I love writers and directors who can tell stories like that – stories that make you love the characters in spite of their flaws, that is. All along, A Thousand Years, was a novel about family. The problem is, I started too far along into the story. Birdie Langston’s story didn’t start where I started writing the novel. It went way back. Way, way back. That became apparent quite quickly. Birdie (the protagonist) was trying to get through to me the whole time. I listen well. Except when it comes to writing. Sometimes I get something in my head and don’t see around the original vision, even when a bigger story is taking shape.
I’m now rambling on – but while I’m on my tangent – let’s talk about LOST again and how characters take on a life of their own. Carlton Cuse & Damon Lindelof could certainly clear this up for me, but there are times I wonder if two of the LOST characters were intended to become who & what they became (when the show runners began working together). Those two characters are Desmond & Penny. They played pivotal roles, in the development of LOST overall, in my opinion. But I’m not 100% convinced it was always meant to be that way. Or perhaps I should say, I’m not certain they started out this way. And yet, in spite of that, the two are among my favorites. They also happen to be the stars of my favorite moment of all six seasons of LOST. It’s hands down my favorite. There’s no way to explain what brought these two to this moment, so I won’t even try. But it is, without fail, the moment that always, always gives me chills. I have seen it dozens and dozens of times and it still gives me chills at exactly the same moments, literally every time. Penny is Desmond’s “constant.” And man, this was an incredible TV moment. It’s romantic, beautiful, and a bit of encouragement – for all of us hoping that rescue was somewhere on the horizon.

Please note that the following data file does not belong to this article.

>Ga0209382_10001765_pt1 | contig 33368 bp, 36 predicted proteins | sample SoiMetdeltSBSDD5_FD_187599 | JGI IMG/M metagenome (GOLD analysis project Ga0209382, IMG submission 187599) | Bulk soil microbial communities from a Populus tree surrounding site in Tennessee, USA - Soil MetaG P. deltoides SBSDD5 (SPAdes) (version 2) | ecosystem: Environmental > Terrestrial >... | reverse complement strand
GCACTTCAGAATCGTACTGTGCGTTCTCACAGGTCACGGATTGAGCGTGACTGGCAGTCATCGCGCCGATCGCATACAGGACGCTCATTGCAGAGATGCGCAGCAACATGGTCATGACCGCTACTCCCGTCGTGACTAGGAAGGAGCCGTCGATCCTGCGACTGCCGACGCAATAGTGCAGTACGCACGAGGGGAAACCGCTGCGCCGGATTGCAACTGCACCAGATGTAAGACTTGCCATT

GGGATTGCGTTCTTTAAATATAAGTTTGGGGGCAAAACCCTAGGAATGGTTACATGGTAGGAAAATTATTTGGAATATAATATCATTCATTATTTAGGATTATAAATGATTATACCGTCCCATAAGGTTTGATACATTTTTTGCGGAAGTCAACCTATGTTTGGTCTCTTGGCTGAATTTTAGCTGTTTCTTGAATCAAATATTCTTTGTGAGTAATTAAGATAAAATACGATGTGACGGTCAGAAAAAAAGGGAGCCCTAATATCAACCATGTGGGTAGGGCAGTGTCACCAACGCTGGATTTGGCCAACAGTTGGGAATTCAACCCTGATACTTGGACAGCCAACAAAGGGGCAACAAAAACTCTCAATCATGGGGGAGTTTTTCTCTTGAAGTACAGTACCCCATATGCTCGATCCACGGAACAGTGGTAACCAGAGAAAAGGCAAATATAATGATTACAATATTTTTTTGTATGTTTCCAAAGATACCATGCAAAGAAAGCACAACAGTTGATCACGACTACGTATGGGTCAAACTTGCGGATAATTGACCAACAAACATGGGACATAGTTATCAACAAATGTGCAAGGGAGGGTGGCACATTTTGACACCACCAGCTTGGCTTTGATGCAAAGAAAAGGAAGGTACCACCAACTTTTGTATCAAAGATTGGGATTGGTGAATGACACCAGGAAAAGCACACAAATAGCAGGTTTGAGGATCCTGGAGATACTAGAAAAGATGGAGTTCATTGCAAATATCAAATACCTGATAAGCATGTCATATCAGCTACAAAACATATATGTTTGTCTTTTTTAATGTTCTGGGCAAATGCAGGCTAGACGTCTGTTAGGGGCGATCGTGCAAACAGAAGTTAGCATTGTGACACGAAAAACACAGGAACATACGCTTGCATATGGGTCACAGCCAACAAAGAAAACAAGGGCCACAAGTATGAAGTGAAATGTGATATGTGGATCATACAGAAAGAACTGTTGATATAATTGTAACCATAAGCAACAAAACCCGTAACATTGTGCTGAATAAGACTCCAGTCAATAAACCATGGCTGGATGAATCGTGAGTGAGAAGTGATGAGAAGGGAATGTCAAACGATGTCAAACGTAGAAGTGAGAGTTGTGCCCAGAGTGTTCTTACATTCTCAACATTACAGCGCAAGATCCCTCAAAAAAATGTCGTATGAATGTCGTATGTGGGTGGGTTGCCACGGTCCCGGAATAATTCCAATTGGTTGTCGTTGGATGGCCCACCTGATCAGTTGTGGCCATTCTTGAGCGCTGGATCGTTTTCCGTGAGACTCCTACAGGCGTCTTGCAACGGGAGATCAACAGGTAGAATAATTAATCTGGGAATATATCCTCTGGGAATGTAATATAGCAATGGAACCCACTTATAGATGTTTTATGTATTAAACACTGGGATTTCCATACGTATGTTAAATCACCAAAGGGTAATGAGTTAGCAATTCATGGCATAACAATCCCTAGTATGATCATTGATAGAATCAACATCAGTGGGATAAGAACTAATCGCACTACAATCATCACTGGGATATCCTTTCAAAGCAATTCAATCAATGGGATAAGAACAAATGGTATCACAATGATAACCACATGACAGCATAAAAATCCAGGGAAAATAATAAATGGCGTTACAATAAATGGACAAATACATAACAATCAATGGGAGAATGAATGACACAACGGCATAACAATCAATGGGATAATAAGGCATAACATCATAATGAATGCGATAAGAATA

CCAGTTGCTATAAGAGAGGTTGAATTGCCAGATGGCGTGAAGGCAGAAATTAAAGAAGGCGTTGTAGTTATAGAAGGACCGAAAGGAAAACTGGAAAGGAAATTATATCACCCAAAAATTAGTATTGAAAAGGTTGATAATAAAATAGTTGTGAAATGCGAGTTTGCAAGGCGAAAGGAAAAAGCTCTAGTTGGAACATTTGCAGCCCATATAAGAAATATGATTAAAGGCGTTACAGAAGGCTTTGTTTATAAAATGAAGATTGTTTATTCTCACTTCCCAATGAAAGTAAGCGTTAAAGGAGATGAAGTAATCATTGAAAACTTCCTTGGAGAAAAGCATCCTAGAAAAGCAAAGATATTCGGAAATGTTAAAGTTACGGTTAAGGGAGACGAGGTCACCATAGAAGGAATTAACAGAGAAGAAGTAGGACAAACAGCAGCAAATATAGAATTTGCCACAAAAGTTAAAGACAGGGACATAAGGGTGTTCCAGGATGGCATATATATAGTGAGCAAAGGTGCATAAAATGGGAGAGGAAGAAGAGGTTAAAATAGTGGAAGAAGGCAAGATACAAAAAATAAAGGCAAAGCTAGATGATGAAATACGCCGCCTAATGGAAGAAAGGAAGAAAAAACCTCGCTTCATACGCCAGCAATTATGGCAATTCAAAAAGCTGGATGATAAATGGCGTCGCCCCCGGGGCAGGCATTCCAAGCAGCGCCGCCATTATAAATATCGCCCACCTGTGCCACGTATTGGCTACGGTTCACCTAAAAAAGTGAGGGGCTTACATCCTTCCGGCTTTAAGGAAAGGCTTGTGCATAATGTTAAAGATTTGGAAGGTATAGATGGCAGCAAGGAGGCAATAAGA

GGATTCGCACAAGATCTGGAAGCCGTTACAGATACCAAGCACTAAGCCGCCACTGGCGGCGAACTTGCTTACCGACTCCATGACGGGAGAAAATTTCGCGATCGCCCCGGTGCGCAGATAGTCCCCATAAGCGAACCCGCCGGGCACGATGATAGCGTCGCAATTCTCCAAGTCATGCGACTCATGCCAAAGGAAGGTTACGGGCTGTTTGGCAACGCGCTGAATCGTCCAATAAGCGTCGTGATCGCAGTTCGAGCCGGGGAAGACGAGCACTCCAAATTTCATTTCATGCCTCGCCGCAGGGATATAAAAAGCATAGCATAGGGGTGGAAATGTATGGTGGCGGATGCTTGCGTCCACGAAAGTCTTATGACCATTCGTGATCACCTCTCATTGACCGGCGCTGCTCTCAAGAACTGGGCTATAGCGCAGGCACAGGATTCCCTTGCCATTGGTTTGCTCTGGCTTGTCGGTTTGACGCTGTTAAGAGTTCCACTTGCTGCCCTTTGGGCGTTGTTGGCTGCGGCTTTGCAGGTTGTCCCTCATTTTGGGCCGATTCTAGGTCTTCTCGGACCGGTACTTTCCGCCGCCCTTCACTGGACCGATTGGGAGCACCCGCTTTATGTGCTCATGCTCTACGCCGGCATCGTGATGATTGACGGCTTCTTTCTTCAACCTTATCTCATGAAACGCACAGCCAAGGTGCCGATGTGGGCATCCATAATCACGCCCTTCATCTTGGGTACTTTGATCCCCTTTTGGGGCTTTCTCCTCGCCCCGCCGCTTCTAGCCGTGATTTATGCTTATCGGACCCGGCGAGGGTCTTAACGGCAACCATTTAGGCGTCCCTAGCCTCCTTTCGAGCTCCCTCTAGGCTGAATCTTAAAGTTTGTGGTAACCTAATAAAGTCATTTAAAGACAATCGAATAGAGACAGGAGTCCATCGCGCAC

If I’m wrong, and Penny & Desmond were in the plan from day one – to always have this moment (that would usher in a whole new direction for the show) – it only drives home for me how important it is for the writer to take a backseat. A story that wants to be told should be indulged. Even if it takes you to Scotland, England, and a freighter in the middle of the ocean – way out of the action on the island.
And so, I’m back. But the clock is being reset and the story is starting somewhere else – in another day and time. It starts with the family that raised Birdie and the soil they love, the hard work that made them, and the determination – that created the woman that Birdie would eventually become.